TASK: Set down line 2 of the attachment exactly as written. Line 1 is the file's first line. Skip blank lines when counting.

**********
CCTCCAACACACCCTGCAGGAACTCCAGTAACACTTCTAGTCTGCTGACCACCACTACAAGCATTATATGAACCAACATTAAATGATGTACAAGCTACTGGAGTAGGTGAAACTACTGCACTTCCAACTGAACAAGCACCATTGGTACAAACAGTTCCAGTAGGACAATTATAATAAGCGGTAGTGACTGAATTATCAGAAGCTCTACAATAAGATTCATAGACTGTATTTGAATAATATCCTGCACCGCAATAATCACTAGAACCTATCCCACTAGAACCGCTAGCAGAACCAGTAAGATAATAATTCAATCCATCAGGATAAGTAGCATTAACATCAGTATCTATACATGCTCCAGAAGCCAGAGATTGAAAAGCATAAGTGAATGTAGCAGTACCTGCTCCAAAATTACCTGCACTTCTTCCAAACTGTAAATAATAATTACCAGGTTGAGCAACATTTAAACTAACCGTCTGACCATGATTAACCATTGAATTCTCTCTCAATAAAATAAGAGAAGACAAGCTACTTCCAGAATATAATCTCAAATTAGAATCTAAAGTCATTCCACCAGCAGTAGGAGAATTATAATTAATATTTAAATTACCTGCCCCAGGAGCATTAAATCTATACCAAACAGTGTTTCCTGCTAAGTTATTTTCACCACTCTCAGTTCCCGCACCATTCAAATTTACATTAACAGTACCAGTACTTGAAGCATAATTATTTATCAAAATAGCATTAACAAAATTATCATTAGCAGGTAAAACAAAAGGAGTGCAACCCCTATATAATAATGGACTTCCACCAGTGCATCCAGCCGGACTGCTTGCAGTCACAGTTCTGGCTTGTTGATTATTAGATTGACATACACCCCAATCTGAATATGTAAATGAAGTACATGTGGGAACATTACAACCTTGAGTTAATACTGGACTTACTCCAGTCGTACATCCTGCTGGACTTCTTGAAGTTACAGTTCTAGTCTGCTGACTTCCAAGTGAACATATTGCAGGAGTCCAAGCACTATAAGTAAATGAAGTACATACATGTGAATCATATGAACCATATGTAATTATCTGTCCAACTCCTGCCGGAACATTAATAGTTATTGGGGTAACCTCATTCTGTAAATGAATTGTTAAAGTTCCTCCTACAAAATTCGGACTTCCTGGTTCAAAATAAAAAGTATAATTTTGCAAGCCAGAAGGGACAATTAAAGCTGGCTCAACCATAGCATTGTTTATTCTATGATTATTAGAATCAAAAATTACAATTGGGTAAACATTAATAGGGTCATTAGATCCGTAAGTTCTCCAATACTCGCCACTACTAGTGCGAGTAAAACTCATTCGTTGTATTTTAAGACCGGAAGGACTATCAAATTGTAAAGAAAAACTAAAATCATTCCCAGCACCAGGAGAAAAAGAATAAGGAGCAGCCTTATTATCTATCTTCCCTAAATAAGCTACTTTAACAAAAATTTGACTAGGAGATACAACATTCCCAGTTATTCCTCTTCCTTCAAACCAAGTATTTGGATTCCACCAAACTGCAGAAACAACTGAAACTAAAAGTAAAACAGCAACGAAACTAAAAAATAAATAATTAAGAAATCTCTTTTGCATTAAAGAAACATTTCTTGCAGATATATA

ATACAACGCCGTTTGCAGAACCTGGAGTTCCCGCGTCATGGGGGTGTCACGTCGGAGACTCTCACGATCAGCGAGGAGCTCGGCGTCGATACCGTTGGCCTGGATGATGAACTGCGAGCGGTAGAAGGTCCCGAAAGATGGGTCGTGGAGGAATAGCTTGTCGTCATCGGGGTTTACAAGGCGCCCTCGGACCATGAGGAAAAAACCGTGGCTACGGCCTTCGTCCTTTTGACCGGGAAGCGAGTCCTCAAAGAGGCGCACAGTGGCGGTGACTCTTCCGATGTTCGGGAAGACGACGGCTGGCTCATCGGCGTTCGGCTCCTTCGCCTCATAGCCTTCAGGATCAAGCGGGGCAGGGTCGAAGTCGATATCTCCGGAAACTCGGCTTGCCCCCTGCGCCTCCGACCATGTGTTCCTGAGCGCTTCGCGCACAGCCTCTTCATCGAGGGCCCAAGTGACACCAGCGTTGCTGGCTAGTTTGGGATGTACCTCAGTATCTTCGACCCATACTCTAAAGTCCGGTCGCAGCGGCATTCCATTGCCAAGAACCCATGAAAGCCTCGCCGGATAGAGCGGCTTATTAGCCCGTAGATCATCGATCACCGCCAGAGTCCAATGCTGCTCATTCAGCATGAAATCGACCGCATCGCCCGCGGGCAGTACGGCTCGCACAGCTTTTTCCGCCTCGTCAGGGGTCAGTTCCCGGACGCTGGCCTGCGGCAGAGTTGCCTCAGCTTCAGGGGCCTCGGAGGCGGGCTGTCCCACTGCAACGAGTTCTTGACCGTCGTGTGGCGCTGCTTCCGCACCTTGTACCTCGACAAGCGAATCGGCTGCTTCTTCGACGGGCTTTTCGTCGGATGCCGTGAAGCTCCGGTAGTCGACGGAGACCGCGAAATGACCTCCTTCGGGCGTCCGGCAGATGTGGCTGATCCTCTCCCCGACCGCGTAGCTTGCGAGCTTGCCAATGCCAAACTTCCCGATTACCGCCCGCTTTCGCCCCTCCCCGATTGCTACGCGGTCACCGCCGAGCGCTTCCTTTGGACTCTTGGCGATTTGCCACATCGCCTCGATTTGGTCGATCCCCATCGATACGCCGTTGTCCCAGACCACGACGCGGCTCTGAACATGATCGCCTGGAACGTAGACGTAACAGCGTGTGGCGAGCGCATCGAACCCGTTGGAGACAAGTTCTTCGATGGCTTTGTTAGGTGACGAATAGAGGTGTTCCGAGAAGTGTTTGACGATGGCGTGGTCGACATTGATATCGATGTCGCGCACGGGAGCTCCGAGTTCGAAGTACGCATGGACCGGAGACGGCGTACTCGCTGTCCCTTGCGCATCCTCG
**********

ATACAACGCCGTTTGCAGAACCTGGAGTTCCCGCGTCATGGGGGTGTCACGTCGGAGACTCTCACGATCAGCGAGGAGCTCGGCGTCGATACCGTTGGCCTGGATGATGAACTGCGAGCGGTAGAAGGTCCCGAAAGATGGGTCGTGGAGGAATAGCTTGTCGTCATCGGGGTTTACAAGGCGCCCTCGGACCATGAGGAAAAAACCGTGGCTACGGCCTTCGTCCTTTTGACCGGGAAGCGAGTCCTCAAAGAGGCGCACAGTGGCGGTGACTCTTCCGATGTTCGGGAAGACGACGGCTGGCTCATCGGCGTTCGGCTCCTTCGCCTCATAGCCTTCAGGATCAAGCGGGGCAGGGTCGAAGTCGATATCTCCGGAAACTCGGCTTGCCCCCTGCGCCTCCGACCATGTGTTCCTGAGCGCTTCGCGCACAGCCTCTTCATCGAGGGCCCAAGTGACACCAGCGTTGCTGGCTAGTTTGGGATGTACCTCAGTATCTTCGACCCATACTCTAAAGTCCGGTCGCAGCGGCATTCCATTGCCAAGAACCCATGAAAGCCTCGCCGGATAGAGCGGCTTATTAGCCCGTAGATCATCGATCACCGCCAGAGTCCAATGCTGCTCATTCAGCATGAAATCGACCGCATCGCCCGCGGGCAGTACGGCTCGCACAGCTTTTTCCGCCTCGTCAGGGGTCAGTTCCCGGACGCTGGCCTGCGGCAGAGTTGCCTCAGCTTCAGGGGCCTCGGAGGCGGGCTGTCCCACTGCAACGAGTTCTTGACCGTCGTGTGGCGCTGCTTCCGCACCTTGTACCTCGACAAGCGAATCGGCTGCTTCTTCGACGGGCTTTTCGTCGGATGCCGTGAAGCTCCGGTAGTCGACGGAGACCGCGAAATGACCTCCTTCGGGCGTCCGGCAGATGTGGCTGATCCTCTCCCCGACCGCGTAGCTTGCGAGCTTGCCAATGCCAAACTTCCCGATTACCGCCCGCTTTCGCCCCTCCCCGATTGCTACGCGGTCACCGCCGAGCGCTTCCTTTGGACTCTTGGCGATTTGCCACATCGCCTCGATTTGGTCGATCCCCATCGATACGCCGTTGTCCCAGACCACGACGCGGCTCTGAACATGATCGCCTGGAACGTAGACGTAACAGCGTGTGGCGAGCGCATCGAACCCGTTGGAGACAAGTTCTTCGATGGCTTTGTTAGGTGACGAATAGAGGTGTTCCGAGAAGTGTTTGACGATGGCGTGGTCGACATTGATATCGATGTCGCGCACGGGAGCTCCGAGTTCGAAGTACGCATGGACCGGAGACGGCGTACTCGCTGTCCCTTGCGCATCCTCG